International Development

Eyesight as a Tool for Economic Opportunity

September 9, 2016  • Philip Javellana

Key Points

  • Limited access to eye care serves as a major economic barrier to underserved communities around the world.
  • VisionSpring offers eyeglasses directly to those who can't afford them, while Eyelliance is fighting to change access to eye care on an institutional level.
  • Jordan Kassalow is leading the charge, and believes that by bringing the government, private sector, and civil society together, millions can be offered the opportunity to gain or regain their sight.

Henry Crown Fellow Jordan Kassalow  is helping thousands across the world realize their full human potential through VisionSpring, an organization that provides affordable eyeglasses, and EYElliance, a partnership that improves accessibility to eye care via institutional reform. Read below to learn more about Kassalow’s work.

Aspen Global Leadership Network: Why is improving vision important and what are you doing to address it? 

Jordan Kassalow: Vision is an incredibly important input to development, whether it’s human, personal development, capacity development, or economic development. Quite simply, if you can’t see you can’t learn, if you can’t see you can’t work, if you can’t see it’s hard to be safe in the world and live up to your full human potential.

We’re trying to tackle this in a couple different ways. At VisionSpring we are trying to attack it from an enterprise approach, creating a business, a socially responsible business that provides affordable eye care to underserved populations throughout the developing world. We’re also trying to solve it at a systems level through a new organization that we’ve founded called the EYElliance. And this is really taking a systems change approach — bringing government, private sector, and civil society together — to raise this issue area on the global development agenda and make it a more prominent issue on the agenda.

“Quite simply … if you can’t see, it’s hard to be safe in the world and live up to your full human potential.”
— Jordan Kassalow, Founder of VisionSpring

AGLN: How do you know your model is effective?

JK: The social enterprise model is effective in the markets we work with because there are market mechanisms that can ensure sustainability. However, we are also working with new markets and people who haven’t had access to those products, so we can’t take a full-on private sector approach. Sometimes we need to subsidize our models with philanthropic capital, and the way we know they work is because when we started we sold 800 pairs of glasses in our first year, and last year we sold 900,041 glasses.

With systems change work it’s harder to know whether the model is working, because systems change takes much longer than enterprise change. Systems change is changing policy, systems change is changing behavior and attitudes, and that by definition takes longer.

But one way to measure if systems change is working, is what kind of policies are being enacted that are pro development and in our case pro-vision? Are ministries of education changing policies to incorporate eye health into school health? Are transportation ministries incorporating policies that ensure anyone who is getting a motor vehicle license is getting an eye exam? Are there policies within factories that make sure that if their workers are working 10 hours a day, with their eyes and hands, that they have proper vision screening and access to affordable glasses to do the work that they do?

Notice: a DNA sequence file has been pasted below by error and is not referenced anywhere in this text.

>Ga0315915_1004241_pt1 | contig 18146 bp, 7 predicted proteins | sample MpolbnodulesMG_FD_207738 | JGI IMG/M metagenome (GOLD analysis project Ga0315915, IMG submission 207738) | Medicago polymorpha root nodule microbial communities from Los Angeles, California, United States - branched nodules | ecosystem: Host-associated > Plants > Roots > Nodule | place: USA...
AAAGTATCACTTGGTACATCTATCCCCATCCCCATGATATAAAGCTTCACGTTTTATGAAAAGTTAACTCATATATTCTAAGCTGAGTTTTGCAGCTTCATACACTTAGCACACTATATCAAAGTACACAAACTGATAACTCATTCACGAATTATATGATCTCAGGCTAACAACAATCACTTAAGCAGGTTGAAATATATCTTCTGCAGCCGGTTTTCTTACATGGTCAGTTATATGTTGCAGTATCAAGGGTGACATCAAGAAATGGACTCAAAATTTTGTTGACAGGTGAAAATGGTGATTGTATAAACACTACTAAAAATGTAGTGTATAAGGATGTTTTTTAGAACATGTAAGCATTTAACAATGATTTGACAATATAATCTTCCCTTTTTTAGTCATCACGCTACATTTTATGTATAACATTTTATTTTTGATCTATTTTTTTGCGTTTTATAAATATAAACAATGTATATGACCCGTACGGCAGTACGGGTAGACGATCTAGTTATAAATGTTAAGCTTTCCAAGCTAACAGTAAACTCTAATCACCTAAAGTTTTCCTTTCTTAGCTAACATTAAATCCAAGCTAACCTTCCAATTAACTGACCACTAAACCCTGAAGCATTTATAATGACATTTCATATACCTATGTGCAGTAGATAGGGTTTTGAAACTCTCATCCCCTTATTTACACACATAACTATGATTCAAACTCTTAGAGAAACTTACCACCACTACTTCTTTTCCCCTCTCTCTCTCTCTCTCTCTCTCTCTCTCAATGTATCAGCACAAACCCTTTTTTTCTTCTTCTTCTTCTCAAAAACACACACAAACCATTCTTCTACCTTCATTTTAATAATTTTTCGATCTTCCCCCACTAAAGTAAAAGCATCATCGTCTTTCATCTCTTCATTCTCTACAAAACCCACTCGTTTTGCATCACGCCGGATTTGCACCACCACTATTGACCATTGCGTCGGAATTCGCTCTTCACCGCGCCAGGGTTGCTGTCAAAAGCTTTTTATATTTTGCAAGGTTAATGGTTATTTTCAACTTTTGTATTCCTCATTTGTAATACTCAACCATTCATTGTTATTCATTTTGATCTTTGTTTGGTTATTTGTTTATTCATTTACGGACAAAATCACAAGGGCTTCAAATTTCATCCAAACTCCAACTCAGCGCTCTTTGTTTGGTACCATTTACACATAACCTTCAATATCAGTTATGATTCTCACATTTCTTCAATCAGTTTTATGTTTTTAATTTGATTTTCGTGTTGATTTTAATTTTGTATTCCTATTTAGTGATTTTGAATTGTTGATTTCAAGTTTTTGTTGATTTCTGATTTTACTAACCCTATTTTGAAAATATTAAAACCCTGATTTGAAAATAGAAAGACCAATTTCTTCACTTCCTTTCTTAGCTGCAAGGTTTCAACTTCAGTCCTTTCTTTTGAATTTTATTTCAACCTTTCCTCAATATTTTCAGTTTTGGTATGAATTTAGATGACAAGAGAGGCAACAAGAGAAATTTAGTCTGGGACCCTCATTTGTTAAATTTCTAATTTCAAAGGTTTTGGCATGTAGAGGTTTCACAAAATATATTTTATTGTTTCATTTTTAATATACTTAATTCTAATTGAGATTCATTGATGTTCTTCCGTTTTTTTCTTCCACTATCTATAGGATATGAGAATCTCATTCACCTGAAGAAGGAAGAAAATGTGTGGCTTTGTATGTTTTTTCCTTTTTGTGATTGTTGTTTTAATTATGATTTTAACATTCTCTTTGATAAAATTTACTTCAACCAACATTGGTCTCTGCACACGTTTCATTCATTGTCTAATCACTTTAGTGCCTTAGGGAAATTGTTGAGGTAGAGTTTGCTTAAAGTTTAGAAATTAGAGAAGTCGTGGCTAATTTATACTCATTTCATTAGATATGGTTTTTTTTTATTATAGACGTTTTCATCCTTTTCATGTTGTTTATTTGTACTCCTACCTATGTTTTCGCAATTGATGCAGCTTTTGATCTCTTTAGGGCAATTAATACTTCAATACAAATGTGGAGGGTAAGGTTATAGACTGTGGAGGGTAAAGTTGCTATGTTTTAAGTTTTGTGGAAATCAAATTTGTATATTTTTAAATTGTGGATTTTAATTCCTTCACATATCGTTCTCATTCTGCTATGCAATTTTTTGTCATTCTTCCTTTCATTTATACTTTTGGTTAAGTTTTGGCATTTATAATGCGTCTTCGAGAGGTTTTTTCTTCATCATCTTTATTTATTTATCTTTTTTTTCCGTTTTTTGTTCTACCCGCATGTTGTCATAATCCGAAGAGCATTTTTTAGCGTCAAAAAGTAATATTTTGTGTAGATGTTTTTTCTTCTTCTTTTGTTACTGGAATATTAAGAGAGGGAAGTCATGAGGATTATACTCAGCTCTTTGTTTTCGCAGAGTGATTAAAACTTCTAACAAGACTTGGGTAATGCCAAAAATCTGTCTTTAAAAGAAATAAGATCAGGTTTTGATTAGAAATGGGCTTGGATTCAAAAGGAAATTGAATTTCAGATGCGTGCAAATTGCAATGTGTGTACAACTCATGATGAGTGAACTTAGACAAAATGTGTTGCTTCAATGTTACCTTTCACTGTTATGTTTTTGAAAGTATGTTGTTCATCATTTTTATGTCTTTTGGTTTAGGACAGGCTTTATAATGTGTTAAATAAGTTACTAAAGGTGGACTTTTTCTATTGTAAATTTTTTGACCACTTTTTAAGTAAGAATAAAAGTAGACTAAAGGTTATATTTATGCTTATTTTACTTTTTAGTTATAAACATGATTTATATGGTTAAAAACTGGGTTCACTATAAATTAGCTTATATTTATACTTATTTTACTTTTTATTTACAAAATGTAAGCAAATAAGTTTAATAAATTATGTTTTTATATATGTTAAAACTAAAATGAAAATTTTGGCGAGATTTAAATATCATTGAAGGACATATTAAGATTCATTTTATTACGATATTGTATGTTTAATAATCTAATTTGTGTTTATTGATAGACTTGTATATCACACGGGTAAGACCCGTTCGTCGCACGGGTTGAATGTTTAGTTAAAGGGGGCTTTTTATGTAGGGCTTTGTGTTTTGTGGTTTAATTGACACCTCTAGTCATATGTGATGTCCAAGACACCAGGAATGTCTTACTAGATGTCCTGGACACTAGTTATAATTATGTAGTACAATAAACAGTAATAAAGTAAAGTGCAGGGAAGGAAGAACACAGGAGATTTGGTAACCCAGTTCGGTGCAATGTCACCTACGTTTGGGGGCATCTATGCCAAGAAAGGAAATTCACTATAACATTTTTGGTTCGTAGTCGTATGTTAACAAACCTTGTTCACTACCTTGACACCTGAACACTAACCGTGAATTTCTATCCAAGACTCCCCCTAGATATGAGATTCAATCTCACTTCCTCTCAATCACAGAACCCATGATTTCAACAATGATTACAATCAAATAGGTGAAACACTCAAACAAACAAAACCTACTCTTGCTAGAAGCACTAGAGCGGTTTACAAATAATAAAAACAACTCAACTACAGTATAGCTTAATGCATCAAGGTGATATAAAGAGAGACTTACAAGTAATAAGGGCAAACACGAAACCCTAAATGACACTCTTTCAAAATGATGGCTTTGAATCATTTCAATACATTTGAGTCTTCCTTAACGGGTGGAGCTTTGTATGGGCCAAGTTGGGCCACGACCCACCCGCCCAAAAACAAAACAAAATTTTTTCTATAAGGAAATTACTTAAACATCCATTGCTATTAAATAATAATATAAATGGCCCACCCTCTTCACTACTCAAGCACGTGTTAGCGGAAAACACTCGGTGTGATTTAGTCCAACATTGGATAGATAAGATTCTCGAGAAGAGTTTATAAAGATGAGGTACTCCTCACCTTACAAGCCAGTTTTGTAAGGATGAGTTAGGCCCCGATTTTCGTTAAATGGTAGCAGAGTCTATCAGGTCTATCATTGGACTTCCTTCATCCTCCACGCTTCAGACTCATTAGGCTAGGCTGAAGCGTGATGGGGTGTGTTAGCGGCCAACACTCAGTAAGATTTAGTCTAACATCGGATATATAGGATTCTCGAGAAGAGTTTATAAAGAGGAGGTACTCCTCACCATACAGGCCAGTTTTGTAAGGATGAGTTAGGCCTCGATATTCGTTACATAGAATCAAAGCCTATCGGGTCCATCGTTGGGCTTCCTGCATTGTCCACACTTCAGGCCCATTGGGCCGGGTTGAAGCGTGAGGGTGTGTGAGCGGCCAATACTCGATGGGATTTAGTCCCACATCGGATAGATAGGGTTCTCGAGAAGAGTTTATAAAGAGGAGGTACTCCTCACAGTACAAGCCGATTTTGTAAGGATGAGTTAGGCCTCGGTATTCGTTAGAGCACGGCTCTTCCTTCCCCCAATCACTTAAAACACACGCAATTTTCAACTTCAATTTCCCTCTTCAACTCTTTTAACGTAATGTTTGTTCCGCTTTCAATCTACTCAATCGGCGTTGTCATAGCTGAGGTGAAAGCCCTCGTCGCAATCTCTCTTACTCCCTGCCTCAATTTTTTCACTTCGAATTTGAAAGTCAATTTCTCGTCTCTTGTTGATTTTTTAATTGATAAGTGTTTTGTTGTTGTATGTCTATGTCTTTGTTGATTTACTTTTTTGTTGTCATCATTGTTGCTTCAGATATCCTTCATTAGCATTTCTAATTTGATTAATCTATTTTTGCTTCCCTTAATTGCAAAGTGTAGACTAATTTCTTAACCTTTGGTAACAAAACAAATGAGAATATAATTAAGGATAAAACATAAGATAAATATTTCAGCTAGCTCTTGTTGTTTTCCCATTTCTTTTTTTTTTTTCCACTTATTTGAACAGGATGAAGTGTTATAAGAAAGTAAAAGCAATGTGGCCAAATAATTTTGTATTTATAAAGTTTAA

AGLN: Who are the primary clients you serve?

JK: At VisionSpring we have two primary clients. We call them our learners and earners. Learners are children who are living in countries where the average person earns between $1 and $4 a day. Then we also have our earners, people who are using their eyes in order to earn their income, whether they be weavers, artisans, barbers, or mechanics, and the list goes on.

“We as a collective have the aspiration of reaching 100 million people through the EYElliance. “

With the EYElliance, the objective is similar to VisionSpring, is to make glasses more affordable and more available to people who live on $1 to $4 a day. But the point of leverage isn’t at the customer level, as much as it is at the government level, moving government policies, getting companies to recognize that there’s actually a way to create businesses that can reach further down into the base of the pyramid that can be profitable, and in fact that represents huge potential market growth for those companies. So there we’re trying to push private sector and government to address this issue area.

AGLN: How do you scale your impact? 

JK: At VisionSpring we plan to scale our impact by continuing to develop our models and work through more partners. We have two very broad strategies. One is distributing our products through partners and the other is having proprietary VisionSpring-owned channels. The partnership channel is where 70 percent of our sales come from, so that’s where we’re putting most of our effort, to expand the partnership model.

With the EYElliance the scale looks even bigger than VisionSpring because it’s going to be a collection of industry players that will be getting involved with the work. So we as a collective have the aspiration of reaching 100 million people through the EYElliance.

AGLN: What impact would you like to see by 2030? 

JK: I want to make sure that every boy and girl, man and woman who needs to see to live up to their human potential has the ability to do so. And I think I can play a key role in bringing the justice of vision to millions of those people through the skills that I’ve learned at the Aspen Institute and through my friends at the Aspen Global Leadership Network.